December 8, 2014

Annabelle Pendlebury

Or just another Hollywood boy’s club for male stars to shine?

OK, punny jokes aside, let’s get down to the nitty-gritty details about Christopher Nolan’s latest blockbuster. I felt Interstellar must be commended for its ambitious storyline. Set in the future, when our world is covered in dust and nearly uninhabitable as it teeters on the brink of collapse, a group of explorers including farmer/engineer Cooper (played by Mathew McConaughey) must set forth into space in search of a new world for humans to colonise. Amidst mind-boggling adventures into black holes and wormholes, there are some emotionally stirring moments, beginning with Cooper having to make a choice between staying with his family or abandoning them to go on a quest to save the human race. Additionally, it is relevant to current debate about how we will survive in a world we are slowly killing. Thus the futuristic plan to tackle another world and start from scratch hooked me in right away. It’s final point of interest for me was that it contained not one but TWO lead female characters. I began to think perhaps another box was ticked, seeing as this is rather unusual in any Hollywood movie, where women are pretty much just useless love interests (see the Bechdel Test). Unfortunately, it wasn’t quite so pro-equality as it could have been.

First however, let’s take a look at the story itself. The beautiful scenes of outer space are stunning and the feeling that you are peering into unknown depths of our galaxy allows for an enthralling experience. While I was apprehensive about sitting through a 3 hour film, its length becomes excusable thanks to a well-woven storyline that progressively builds in intensity. However, I am a sucker for a sci-fi space expedition and if watching people float around in space isn’t your thing, you might not find the storyline as appealing. I did not find my mind wandering and managed to even avoid going for any sneaky phone checks once the space-age story had me hooked. The only questionable point for me was the ending. During the climax of the film, the ‘scientific’ ideas became just a little too absurd and were too airily explained. So much happening at one time also gave way to me feeling a little lost.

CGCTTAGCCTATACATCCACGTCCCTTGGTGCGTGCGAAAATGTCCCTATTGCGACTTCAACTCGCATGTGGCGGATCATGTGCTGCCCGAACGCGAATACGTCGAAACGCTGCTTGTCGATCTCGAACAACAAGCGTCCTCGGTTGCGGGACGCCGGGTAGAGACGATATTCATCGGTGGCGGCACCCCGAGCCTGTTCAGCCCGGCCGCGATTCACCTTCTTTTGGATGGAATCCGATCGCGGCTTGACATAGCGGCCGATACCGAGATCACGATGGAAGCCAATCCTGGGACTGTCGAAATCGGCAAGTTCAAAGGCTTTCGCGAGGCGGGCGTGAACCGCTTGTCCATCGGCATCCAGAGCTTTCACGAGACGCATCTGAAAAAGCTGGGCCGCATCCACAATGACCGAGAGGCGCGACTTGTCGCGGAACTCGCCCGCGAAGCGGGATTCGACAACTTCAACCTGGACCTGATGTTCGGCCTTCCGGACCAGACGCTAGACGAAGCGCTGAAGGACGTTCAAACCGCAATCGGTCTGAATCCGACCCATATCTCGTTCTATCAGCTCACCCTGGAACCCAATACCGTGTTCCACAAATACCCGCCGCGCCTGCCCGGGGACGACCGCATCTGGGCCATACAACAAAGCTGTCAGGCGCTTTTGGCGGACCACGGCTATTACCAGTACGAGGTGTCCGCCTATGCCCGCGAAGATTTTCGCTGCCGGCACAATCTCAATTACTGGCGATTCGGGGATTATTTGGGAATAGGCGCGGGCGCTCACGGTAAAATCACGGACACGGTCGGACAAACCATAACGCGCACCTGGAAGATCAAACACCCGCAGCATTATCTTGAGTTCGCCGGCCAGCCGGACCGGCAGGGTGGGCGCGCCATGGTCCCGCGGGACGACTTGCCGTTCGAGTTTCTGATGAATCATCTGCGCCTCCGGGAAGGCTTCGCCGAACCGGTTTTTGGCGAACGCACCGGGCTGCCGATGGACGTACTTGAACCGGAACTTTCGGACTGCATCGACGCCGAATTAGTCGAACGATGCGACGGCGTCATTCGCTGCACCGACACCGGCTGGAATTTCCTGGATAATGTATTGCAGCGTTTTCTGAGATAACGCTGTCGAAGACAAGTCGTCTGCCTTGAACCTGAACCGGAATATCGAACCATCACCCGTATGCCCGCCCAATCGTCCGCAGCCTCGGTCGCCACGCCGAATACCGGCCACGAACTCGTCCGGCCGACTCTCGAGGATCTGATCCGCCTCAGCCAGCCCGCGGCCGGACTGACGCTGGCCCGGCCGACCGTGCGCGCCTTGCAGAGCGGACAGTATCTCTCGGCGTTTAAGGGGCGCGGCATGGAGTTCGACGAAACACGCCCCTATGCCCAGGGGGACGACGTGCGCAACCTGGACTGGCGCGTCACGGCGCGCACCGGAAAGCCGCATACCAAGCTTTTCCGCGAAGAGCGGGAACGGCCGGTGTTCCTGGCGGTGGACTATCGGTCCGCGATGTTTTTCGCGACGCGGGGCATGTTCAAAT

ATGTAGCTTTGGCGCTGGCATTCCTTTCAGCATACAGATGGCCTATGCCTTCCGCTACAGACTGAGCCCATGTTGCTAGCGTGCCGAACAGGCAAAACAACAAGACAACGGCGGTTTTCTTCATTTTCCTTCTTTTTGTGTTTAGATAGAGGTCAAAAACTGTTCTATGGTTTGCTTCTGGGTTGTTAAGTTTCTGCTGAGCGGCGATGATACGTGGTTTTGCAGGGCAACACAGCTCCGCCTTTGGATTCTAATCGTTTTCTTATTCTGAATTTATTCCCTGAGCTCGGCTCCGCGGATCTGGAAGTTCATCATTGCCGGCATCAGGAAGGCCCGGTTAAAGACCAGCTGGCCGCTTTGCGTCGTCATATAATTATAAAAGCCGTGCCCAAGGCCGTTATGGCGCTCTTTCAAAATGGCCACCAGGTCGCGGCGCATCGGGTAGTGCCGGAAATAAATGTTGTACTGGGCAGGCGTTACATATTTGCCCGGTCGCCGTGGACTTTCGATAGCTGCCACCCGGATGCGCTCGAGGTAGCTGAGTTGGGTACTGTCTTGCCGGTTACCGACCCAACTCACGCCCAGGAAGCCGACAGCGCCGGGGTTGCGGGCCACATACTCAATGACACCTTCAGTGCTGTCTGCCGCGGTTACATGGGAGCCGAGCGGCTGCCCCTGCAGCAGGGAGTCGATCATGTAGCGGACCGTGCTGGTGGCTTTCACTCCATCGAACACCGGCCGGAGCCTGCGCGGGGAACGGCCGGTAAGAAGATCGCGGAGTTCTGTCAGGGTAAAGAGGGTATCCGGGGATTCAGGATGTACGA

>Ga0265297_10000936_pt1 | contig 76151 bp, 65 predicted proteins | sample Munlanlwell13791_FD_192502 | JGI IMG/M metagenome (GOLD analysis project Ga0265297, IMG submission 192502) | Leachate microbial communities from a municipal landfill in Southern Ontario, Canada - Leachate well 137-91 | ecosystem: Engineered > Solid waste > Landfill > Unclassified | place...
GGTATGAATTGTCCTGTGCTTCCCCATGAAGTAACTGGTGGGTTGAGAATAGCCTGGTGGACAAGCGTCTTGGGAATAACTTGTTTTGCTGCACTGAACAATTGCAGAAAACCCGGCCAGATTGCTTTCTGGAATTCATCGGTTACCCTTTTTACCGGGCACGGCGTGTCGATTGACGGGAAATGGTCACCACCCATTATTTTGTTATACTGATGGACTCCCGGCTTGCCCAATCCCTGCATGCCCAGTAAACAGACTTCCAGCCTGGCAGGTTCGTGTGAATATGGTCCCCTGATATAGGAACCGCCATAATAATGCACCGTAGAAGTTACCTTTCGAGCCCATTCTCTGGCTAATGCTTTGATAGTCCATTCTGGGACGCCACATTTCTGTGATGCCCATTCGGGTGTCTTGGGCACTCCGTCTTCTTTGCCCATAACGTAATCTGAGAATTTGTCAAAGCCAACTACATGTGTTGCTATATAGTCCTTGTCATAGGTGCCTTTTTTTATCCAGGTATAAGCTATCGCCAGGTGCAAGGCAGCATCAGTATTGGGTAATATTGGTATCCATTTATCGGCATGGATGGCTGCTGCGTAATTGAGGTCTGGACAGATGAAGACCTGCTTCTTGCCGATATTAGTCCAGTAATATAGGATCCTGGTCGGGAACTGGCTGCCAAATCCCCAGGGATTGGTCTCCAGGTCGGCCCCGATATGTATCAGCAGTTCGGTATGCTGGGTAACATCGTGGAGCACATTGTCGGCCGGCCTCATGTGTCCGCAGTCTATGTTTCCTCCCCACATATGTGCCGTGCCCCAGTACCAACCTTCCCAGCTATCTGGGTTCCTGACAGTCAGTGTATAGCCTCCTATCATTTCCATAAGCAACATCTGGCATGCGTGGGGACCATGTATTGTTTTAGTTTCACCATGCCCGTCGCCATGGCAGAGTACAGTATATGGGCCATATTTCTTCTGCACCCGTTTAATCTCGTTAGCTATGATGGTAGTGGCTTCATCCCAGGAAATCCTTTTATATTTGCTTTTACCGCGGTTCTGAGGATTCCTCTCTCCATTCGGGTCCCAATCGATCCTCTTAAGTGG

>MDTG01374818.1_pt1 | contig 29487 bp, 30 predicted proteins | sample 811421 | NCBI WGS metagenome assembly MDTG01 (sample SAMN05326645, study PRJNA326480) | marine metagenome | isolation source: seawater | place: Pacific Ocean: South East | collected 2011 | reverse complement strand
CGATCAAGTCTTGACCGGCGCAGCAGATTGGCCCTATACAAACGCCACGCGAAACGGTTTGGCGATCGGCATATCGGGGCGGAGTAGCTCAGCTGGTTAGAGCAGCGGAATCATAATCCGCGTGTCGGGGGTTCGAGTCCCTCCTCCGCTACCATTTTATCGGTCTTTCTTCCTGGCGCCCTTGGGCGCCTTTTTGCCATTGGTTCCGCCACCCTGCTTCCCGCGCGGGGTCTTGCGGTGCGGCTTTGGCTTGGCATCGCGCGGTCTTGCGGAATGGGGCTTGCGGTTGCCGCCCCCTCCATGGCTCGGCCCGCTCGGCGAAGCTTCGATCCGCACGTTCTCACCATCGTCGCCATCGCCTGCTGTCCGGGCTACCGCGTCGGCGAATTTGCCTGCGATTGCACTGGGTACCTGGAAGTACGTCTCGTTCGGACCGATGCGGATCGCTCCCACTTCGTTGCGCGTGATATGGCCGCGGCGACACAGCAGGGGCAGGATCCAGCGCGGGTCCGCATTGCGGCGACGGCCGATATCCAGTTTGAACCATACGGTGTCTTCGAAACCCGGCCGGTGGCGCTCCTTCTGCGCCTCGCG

How else didn’t Interstellar quite meet my expectations? Well, I loved the fact that two females were key players in the scientific explorations portrayed in the movie. Yet, why only two of them? In the whole team of about 12 astrophysicists and astronauts, only one happened to be a female. Extremely rarely do we see women amongst all the scientists, farmers and doctors wandering around in a world that is supposedly the future! How refreshing it would have been to see Nolan, instead of stopping once he had ticked the “Token Female Character” box, make an effort to encourage equal representation in the film industry, particularly as he is such an enormously influential player in this field.

Also a little disappointing was the fact that Nolan didn’t ever give his two lead females any room to move outside of their stereotypical roles. Clever scientist Amelia Brand (played with talent by Anne Hathaway) somehow ends up as the astronaut on board the spaceship who is in charge of the embryos they are carrying to a distant land. Why must this necessarily be the female’s role and not any of the male astronauts’ – who are in abundance? Her decision-making skills are also called into question when her love for her astronaut boyfriend supposedly clouds her judgment. Meanwhile, Cooper’s daughter Murphy, in order to earn her place as a human being interested in science, must be made into a tom-boy, complete with boy name. Of course she couldn’t have been a feminine girl, because girly-girls don’t care about science, only boyish ones do.


Interstellar certainly satisfied my need, hidden at the back of my mind since seeing Inception, to watch another mind-boggling and engaging movie that makes you think. I only wish it hadn’t forced me to think about the lack of female involvement in the plot. Instead of more of the same empty-headed female characters with barely more than five speaking lines, it was a nice change to see some females on the big screen who were actually inspiring to me (and half the population of the world). But why must it stop with a few? If we need statistics to startle us into action, they are already there. Actress Geena Davis has started her own Institute on Gender Media Research. Her institute’s research reveals that only 31% of characters with speaking lines are female and in family movies, for every 1 female character, there are 3 male characters.

This imbalanced, fictional world where women are scarce begins to look normal when we see it again and again on the big screen. What’s the hold up? It is about time that Nolan and his fellow directors and screenwriters of Hollywood recognise their immensely powerful influence upon the world. I want to see them step up to the responsibility of making female viewers, who make up half the sales in the box office, feel reflected and included in the storylines of their movies, as men do.

– Annabelle Pendlebury

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